007: Blood Stone


posted 12/6/2010 by Sean Colleli
other articles by Sean Colleli
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It doesn’t help that an Aston Martin going full-tilt isn’t the most maneuverable vehicle in the world, especially when you’re careening through the narrow streets of Istanbul. The chase in Bangkok was a lot more fun just because you were driving a slow pickup truck and following a massive earth-mover, slowing down the action to manageable levels and giving you something big and obvious to chase, but in the process a huge swathe of Bangkok is laid waste, and just so Bond can run down an escaping assassin. Aren’t the Craig movies supposed to be more realistic? Why didn’t the assassin just duck into a building, so I could continue the thrilling rooftop foot-chase? After so much collateral damage I’d expect M to take 007’s license to kill and set it on fire. In fact, the most enjoyable race was the no-frills high speed pursuit at the very end of the game, because I could focus on the chase. I was chasing a sports car in another sports car, over highways and weaving between traffic, but without the distracting superfluous wanton destruction.

A lot of this monotony could be forgiven if the game had a plot that was as gripping as Casino Royale’s, or even as varied and visceral as the story in Quantum of Solace. Unfortunately the story just isn’t that compelling. It’s a globe-hopping adventure in the tradition of most 007 stories, with Bond following the trail of a bio-weapon through Europe and Asia, but the texture and real-world roughness of the Craig movies just aren’t there. I think this is mostly because there are only two movies in the new continuity to work from, and EON Productions probably didn’t want Blood Stone taking too many liberties this early in Craig’s tenure as 007.

The James Bond movies are in a strange transitional period right now. MGM’s financial mess has prevented the Daniel Craig films from progressing, putting Craig’s Bond Universe in a state of limbo; it has a very solid foundation and bold new direction, but lacks important context. Quantum, the modern version of Connery’s nemesis organization SPECTRE, has only just been revealed and is still highly nebulous, lacking any discernible ringleaders much less its own Ernst Stavro Blofeld. Judi Dench’s M is well established but newer, more down-to-earth versions of Miss Moneypenny and Major “Q” Boothroyd have yet to appear. Unfortunately, Blood Stone falls squarely into that void of detail and context.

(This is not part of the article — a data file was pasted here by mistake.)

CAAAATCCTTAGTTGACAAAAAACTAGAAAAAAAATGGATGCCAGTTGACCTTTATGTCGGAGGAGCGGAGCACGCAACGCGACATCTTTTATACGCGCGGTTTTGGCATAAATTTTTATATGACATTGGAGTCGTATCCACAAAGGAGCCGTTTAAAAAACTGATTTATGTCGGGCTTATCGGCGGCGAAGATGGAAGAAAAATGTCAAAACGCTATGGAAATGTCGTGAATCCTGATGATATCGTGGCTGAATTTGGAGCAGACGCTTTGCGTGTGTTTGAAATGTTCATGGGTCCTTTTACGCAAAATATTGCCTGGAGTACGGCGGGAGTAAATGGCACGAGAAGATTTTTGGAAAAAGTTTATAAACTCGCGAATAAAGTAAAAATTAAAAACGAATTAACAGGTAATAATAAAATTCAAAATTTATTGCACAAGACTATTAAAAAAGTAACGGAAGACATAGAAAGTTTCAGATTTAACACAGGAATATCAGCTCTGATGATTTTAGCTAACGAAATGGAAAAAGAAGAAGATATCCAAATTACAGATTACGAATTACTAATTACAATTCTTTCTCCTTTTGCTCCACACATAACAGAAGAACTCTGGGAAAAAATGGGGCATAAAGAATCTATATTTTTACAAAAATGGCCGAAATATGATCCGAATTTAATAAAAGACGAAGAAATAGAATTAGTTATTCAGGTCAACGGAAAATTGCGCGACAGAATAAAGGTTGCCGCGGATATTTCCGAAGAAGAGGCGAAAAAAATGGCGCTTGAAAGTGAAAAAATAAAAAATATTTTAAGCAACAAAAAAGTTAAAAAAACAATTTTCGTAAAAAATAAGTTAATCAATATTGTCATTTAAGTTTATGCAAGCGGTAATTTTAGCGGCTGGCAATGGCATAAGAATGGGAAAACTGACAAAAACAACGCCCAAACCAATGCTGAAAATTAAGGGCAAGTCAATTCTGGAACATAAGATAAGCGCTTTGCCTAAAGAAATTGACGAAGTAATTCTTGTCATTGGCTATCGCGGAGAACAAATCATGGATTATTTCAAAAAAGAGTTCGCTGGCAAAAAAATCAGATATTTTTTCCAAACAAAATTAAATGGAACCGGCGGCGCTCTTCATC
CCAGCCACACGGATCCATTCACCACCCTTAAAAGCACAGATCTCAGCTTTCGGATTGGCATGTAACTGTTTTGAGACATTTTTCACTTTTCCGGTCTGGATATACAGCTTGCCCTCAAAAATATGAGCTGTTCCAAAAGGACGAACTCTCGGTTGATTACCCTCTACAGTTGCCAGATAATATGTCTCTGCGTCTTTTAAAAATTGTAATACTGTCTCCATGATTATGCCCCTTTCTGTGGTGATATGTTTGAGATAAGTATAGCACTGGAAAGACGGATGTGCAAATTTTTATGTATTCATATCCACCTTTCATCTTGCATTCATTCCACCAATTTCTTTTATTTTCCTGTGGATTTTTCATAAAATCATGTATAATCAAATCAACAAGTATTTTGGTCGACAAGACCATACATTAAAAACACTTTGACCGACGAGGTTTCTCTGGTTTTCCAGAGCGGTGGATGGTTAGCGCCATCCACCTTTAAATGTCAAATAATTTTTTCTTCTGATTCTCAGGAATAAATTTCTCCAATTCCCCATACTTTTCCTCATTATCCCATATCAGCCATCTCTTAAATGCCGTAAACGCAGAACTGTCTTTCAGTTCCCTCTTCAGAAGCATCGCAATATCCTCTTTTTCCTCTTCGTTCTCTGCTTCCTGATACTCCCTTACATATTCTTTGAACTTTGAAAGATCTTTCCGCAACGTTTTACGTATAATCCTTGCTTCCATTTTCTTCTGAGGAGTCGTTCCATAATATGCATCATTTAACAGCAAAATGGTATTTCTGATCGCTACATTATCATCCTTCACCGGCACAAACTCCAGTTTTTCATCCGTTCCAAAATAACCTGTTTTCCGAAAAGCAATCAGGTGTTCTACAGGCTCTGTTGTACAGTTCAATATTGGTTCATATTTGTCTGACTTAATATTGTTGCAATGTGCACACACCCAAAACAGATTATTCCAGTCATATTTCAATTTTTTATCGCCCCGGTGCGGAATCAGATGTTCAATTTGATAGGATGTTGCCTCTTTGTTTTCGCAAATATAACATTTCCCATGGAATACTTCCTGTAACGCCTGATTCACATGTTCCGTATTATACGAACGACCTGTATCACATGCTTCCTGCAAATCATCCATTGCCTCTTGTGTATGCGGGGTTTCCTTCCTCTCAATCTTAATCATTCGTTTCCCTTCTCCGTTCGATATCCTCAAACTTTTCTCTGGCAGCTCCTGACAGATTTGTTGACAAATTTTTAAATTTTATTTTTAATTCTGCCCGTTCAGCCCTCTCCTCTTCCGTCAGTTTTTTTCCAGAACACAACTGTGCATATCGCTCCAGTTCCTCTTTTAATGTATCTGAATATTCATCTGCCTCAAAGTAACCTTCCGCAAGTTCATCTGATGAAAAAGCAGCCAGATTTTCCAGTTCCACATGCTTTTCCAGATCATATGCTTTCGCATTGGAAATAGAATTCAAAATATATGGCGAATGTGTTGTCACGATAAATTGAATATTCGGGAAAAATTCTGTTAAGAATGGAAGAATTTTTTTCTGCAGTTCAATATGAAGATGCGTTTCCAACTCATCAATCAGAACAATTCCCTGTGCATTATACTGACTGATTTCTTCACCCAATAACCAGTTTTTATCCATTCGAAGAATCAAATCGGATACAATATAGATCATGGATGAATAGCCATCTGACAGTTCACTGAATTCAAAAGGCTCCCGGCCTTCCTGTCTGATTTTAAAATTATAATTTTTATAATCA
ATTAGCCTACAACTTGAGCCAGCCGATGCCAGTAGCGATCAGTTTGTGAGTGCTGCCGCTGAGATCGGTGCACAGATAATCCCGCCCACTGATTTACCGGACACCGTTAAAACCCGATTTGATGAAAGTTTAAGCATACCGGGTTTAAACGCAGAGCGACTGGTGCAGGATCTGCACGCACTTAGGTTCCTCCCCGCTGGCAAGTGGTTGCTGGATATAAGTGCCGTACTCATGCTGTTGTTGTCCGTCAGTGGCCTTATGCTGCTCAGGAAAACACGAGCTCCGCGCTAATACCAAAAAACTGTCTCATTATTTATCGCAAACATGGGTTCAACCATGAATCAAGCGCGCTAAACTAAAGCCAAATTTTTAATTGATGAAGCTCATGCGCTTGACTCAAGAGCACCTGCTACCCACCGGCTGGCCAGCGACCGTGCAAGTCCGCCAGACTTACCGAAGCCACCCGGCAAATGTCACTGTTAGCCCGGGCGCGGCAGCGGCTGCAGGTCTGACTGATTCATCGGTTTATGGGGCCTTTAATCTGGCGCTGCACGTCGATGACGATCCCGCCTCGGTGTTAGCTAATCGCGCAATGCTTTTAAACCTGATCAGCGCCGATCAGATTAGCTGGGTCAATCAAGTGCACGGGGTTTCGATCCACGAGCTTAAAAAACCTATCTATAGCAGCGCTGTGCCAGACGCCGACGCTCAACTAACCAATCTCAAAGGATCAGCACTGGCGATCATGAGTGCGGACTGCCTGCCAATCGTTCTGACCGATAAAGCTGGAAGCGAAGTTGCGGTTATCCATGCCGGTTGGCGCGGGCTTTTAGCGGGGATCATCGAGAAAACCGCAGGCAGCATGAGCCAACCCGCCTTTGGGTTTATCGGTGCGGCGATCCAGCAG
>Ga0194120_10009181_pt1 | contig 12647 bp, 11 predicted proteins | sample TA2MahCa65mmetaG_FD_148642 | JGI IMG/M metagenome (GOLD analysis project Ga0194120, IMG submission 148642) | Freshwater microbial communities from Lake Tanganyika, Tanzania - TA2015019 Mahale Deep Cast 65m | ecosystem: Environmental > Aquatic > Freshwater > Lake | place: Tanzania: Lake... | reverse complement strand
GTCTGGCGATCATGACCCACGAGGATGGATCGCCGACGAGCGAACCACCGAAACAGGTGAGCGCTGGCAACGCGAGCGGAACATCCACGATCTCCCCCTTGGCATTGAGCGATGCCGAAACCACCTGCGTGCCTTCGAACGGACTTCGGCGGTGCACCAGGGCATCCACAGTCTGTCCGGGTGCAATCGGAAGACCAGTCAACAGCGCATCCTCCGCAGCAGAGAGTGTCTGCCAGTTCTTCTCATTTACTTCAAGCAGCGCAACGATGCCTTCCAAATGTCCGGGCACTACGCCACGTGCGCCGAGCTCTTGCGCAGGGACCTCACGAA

Q’s absence is felt particularly strongly in Blood Stone. While Craig might have made it through two films with just his grit and ingenuity, Q’s spy gadgets were always perfect for filling in the “hey, cool!” moments in previous Bond games. In Blood Stone, Bond is stuck with his smart phone and that’s about it. The only reason that single minimalist gadget sufficed in the GoldenEye reboot was because it did everything, much like Bond’s watch in the Brosnan films and games.

The whole game feels like a side-story, by no fault of Bizarre Creations or Feirstein; they’re just trying to be faithful, painfully faithful, to the setting established by Craig’s movies, and unfortunately they don’t have a lot of background substance to work with. It’s made more glaring because so far Craig’s films have had a strong story arc and Blood Stone doesn’t add much to that arc. Bizarre Creations and Feirstein were obviously in a tough spot—they couldn’t advance the important plot points because those were being reserved for the next film, whenever that happens, but they had to come up with an action-packed story that kept the hard-edged, gadget-less quality of the previous two films. Unfortunately, the break from the Quantum arc makes it feel like 007 is doing this adventure in his spare time.

There are a few redeeming aspects, though. While Q himself is absent, M’s chief of staff Bill Tanner is mentioned as serving in Q Branch and gives Bond equipment advice; if Blood Stone is indeed canon, this is the first mention of Q’s division in the rebooted Daniel Craig continuity. I was initially disappointed with the supporting cast—I really wanted Felix Leiter to show up—but the requisite “Bond girl” did surprise me. I was very ready to hate Joss Stone’s highly superficial Nicole Hunter, a Bond girl who appeared to have a lot more in common with the floozies of Rodger Moore’s films than the driven, complex women in Craig’s movies.
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